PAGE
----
I breathed a small sigh of relief after the tumultuous election of 2020 came to an end, hoping things would change for many waiting to flee harm and danger, whether from their own countries or ours in detention centers.

Gone would be the days of children in cages, parents and guardians being separated from their babies, and newsreels of people bearing the image of God being dehumanized in front of our eyes making their way around social media.

In 2019, clergy rushed to the borderlands to “bear witness” to the Trump administration’s unjust border policies. These policies continue today, but under a different name and the prophetic voices seem diminished.

In August, I asked whether we eased our vigilance against unjust policies merely because of who the previous president was. Have we lost our momentum in keeping our government accountable for the ways in which we treat and welcome vulnerable sojourners?

We were outraged at the thought of a border wall under Trump, but this week the Biden administration is considering opening a migrant detention center at Guantanamo Bay.

It was easy to criticize Trump because of the blatant hatred and racism he spoke or tweeted daily. And it is easy to ignore Biden’s shortcomings because they are hidden under flowery language and bureaucratic excuses.

However, the only difference is that Trump had cages and the promise of a wall, while Biden has cages and whips.

To any person trying to explain away the differences in the two administrations and how one is better than the other, the argument is already moot. We have yet again chosen to side with violence rooted in white supremacy merely under a different name and primary color.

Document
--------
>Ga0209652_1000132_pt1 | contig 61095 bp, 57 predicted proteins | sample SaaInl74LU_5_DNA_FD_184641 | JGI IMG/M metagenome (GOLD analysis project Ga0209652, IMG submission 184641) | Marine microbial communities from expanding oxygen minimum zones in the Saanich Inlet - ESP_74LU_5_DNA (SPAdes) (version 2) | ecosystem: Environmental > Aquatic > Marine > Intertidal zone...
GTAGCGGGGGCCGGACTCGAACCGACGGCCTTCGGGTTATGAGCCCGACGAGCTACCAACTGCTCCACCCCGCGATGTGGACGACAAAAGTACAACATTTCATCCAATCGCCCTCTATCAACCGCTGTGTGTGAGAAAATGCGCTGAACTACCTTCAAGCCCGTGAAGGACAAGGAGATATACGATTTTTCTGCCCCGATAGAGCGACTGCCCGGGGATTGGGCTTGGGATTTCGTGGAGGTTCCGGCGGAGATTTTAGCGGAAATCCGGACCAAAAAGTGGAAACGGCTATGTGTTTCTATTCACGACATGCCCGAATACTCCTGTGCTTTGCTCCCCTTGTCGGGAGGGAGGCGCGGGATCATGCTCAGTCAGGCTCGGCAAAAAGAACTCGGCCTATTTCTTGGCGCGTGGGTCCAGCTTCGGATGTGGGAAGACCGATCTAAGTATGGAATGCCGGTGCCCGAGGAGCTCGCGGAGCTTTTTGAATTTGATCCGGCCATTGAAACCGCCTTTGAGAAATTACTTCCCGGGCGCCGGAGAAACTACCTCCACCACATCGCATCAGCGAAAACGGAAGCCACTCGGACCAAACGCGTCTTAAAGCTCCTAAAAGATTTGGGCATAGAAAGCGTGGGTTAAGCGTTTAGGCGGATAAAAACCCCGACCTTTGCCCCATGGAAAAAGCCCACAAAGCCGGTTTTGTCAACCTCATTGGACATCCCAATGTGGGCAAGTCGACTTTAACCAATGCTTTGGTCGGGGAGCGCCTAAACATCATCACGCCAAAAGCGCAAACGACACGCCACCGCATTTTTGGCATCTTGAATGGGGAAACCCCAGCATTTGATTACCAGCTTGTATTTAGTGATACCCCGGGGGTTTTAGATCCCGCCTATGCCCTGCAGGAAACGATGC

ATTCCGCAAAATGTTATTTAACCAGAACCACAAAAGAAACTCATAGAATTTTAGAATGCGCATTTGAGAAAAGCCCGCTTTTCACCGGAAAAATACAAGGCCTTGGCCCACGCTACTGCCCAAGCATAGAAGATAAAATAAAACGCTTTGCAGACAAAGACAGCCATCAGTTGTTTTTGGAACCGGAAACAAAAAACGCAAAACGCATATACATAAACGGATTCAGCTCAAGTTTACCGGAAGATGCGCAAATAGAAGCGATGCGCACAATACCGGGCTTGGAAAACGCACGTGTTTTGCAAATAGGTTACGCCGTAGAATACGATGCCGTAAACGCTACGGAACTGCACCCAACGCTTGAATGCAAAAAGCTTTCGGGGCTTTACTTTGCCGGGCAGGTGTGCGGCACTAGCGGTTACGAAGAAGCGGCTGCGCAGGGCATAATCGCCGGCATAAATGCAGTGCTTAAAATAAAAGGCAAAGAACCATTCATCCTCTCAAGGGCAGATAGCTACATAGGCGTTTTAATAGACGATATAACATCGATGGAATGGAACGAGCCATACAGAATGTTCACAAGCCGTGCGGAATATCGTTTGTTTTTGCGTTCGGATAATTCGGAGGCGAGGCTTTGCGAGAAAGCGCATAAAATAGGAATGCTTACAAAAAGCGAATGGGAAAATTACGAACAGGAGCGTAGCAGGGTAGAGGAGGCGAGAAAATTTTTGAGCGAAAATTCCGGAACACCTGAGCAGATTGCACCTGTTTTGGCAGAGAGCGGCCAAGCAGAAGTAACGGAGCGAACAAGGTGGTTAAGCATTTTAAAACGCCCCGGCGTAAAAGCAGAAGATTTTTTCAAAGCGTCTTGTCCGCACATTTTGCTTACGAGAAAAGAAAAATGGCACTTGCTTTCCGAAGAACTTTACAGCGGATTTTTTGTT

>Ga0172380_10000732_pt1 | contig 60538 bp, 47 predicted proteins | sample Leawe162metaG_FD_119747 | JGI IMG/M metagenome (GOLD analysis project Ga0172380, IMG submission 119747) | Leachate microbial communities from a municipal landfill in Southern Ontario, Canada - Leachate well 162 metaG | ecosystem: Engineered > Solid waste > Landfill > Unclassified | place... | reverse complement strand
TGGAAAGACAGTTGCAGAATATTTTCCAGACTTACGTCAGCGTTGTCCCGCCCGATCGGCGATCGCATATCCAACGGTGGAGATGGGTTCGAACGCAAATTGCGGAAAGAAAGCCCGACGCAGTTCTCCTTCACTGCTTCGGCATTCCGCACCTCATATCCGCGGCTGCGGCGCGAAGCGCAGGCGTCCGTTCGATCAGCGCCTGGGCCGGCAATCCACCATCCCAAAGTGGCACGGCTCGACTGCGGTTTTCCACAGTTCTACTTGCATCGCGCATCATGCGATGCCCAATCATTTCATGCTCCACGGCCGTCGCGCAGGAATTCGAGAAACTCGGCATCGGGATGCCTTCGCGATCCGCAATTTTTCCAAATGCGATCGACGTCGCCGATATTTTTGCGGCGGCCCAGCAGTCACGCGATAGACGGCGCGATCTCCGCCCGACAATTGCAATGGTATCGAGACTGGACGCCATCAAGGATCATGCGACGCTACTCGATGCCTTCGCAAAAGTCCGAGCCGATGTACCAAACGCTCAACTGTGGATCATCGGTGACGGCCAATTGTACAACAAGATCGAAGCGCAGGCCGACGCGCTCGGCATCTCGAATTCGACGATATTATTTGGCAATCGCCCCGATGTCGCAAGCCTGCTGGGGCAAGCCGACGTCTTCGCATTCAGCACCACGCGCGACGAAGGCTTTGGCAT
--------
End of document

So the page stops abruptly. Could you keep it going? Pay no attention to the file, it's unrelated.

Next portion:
So what now?

It is time to keep the same 2018/2019 energy without the performative activism. For every photo-op or “pilgrimage” we took to bear witness under Trump, we must continue to push back on the atrocities that remain.

Hatian lives matter just as much as Afghan lives, and any person who seeks asylum, whether from a country on the other side of the world or at our southern borders, ought to have the same treatment.

Siblings, we as Christians worship a God who knows no border, and while we render to Caesar what belongs to him, our faith compels us to meet God in the places where heaven and earth meet, creating holy ground. And the borderlands are holy ground.

There is a mystical presence on the borderlands of south Texas. For many, it has served as an in-between space — the hyphen in Tex-Mex is a holy ground of sorts, a testimony to many in this country who live in what the Celtics called the thin places.

For my family, it is where so many settled after crossing the border. For others, it was a respite for the journey north.

South Texas was an escape during wars and revolutions. And in every change in border lines, it was and is a holy place with the opportunity to meet God.

This week, rather than welcoming Hatitan image bearers of God with love and kindness, this country chose violence in the thin place.

It is easy to feel hopeless or ignore the crisis, but we must not despair.

During the Trump administration, thousands of people across the country stormed out to protest the injustice being perpetrated by Donald Trump. By harnessing that energy now, through community action we can tear down barriers to our siblings and create more room for all.

Because there is enough room, and the Jesus we claim, who was himself an immigrant, reminded us again and again that there was and is always enough.

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